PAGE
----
Vitamin B1 Deficiency
What it is, prevention measures and what to do when it occurs.
Vitamin B1 deficiency is also known as Thiamine deficiency, and is sometime referred to by the conditions it leads to, which are Cerebrocortical Necrosis (CCN) and Polioencephalomalacia, or PEM. It was first reported in ruminants in 1956 in North America1 and is now known to occur sporadically in cattle and sheep in many parts of the world, including the UK.
But what exactly is Vitamin B1 deficiency ?
Vitamin B1 deficiency occurs when calves and sheep have insufficient thiamine (Vitamin B1). Insufficient thiamine can have two main causes, and these mostly affect younger, often pre-ruminant, animals.
In adults with functioning rumens, thiamine is produced by microbes in the rumen.
Younger animals initially get their thiamine from their mother's milk and when weaning, their rumen bacteria will begin to product thiamine. In these younger animals, this sometimes does not occur sufficiently; leading to thiamine deficiency.
Another cause of vitamin B1 deficiency is the presence of enzymes called thiaminases. These enzymes can be ingested and can also be produced by gut bacteria. They cause thiamine deficiency by either destroying thiamine or hindering its function. Some studies suggest that ingested sulphur can also play a role in thiamine deficiency.
What happens when animals suffer from Vitamin B1 deficiency?
Vitamin B1 (thiamine) is critical for glucose metabolism. Glucose is a vital source of energy for the brain, so when vitamin B1 deficiency occurs, and glucose cannot be properly metabolised, this results in a type of brain degeneration known as PEM, or Polioencephalomalacia.
Below, is a list of clinical symptoms which are associated with Vitamin B1 deficiency and the resultant PEM. However, many if these symptoms are associated with other diseases, so a vet will need to be consulted for an accurate diagnosis.
- Aimless wandering,
- Rigid stance,
- Spasm/arched back
- Nystagmus (eye movement),
- Apparent blindness,
In cattle, the condition is most prevalent in calves; both housed and at pasture. Calves most commonly affected are those of 6-18 months of age. PEM can be seen in calves which have been on poor dry summer pasture for some time, when fed high levels of concentrates and when the sulphur content in the diet is high.
In sheep, PEM is most commonly seen in lambs of 2- 7 months of age in late summer, on poor pasture. Clinical cases in adult sheep generally occur a few weeks after movement to lush pasture. However, a rapid change from an all-forage diet to a high-concentrate diet can also cause PEM. This change in diet can trigger an increase in the bacteria in the rumen which can produce thiaminases (the enzymes which break down or hinder thiamine in the rumen).
What to do if you suspect PEM on your farm?
It is vital to contact your vet to assist with diagnosis. Early treatment is vital, and as the clinical signs of vitamin B1 deficiency are very similar to other diseases and disorders, consultation with your veterinarian is vital for an accurate diagnosis. For diagnosis, your vet will consider the demonstration of clinical signs, a likely history of deficiency or thiaminase activity, and response to treatment with thiamine.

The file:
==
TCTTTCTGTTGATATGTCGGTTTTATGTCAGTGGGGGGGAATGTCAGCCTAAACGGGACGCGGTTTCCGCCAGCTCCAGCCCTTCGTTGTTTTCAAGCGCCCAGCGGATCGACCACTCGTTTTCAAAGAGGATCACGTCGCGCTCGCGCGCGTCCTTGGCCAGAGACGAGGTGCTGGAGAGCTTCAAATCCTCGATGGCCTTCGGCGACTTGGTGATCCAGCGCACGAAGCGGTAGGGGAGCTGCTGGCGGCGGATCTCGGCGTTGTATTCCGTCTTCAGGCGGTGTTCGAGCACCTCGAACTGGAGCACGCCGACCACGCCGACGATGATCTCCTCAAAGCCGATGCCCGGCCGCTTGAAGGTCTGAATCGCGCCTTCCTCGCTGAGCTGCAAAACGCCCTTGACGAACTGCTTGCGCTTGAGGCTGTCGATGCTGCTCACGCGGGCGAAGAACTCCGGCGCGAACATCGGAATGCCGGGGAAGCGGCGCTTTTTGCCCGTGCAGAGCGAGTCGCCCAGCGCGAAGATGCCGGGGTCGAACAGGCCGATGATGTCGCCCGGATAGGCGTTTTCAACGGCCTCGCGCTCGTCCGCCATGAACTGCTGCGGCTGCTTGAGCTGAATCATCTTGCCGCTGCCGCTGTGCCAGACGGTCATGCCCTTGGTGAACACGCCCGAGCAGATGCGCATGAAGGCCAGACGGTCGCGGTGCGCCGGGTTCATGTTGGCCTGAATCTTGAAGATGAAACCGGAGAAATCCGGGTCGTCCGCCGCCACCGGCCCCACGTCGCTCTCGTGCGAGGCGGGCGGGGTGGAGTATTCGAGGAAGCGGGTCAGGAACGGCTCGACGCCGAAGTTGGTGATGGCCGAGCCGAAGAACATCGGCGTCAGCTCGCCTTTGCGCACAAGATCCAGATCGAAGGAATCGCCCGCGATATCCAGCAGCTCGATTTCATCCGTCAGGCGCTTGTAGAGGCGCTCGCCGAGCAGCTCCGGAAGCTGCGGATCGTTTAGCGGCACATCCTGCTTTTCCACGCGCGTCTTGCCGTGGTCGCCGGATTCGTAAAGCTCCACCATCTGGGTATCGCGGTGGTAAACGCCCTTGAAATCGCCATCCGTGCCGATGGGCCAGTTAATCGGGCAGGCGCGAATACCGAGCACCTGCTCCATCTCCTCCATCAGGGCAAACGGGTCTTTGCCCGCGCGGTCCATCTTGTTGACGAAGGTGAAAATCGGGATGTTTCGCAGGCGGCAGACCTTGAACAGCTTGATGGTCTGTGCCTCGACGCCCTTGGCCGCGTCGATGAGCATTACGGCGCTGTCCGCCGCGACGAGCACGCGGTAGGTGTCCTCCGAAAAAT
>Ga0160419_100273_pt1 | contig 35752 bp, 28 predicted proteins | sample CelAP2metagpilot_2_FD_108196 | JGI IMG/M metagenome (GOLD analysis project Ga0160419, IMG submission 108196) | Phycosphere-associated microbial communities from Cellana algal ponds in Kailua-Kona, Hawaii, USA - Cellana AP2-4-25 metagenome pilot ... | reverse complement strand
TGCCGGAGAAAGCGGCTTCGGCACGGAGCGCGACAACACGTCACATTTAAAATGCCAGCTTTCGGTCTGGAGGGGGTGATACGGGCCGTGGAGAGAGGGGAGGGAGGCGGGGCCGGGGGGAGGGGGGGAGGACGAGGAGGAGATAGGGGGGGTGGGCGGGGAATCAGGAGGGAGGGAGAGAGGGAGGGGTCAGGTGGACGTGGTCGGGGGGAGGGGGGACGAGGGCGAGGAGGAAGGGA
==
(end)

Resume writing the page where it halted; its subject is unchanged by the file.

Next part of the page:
Successful treatment of thiamine deficiency-depends upon early recognition and diagnosis of the disease. Such animals can respond quickly to one dose of thiamine, often within a few hours. If treated early, death rates are usually low. However, when not treated in the early stages of the disease mortality can be high2.
Thiamine (vitamin B1) injections are used as a treatment for vitamin B1 deficiency. These can only be prescribed by a veterinarian, meaning consultation with your local vet is key. There is only one single-vitamin B1 injection currently available in the UK and this product is licensed for the treatment of PEM.
Treatment for approximately three days may be required. If treatment is delayed the damage can be irreversible, clinical sign persist and worsen. Euthanasia on welfare grounds is a consideration in these cases.
Good nursing care is also recommended by keeping the animals calm and away from hazards like wire fences, waterways and steep hills. If recumbent, attempt to keep the animal on its sternum. Make water available or administer fluids as necessary.
Prevention is always preferable to cure. Ensure that the diet has adequate levels of fibre. Fresh or conserved green forage is also important; particularly in late summer when pasture quality can be poor. Take care with grazing bracken as this is a risk for PEM. Reduce sudden changes in diet from forage /rationed diets onto predominantly grain diets. Also review the sulphur levels of feed offered to animals and potentially water levels of sulphur, as some studies show links between levels of ingested sulphur and rates of PEM / thiamine deficiency.
This educational editorial is brought to you by Bimeda. Bimeda is committed to the promotion of best practice, and a diagnostic-led approach to maintaining animal health, welfare and productivity. Bimeda is the manufacturer and marketer of Vitamin B1 Injection, which is a POM (prescription only medicine), licensed for the treatment of conditions associated with thiamine deficiency (PEM and CCN). Use medicines responsibly. Vitamin B1 contains 10% thiamine hydrochloride. Bimeda can be contacted on Lo Call 18 50 51 52 53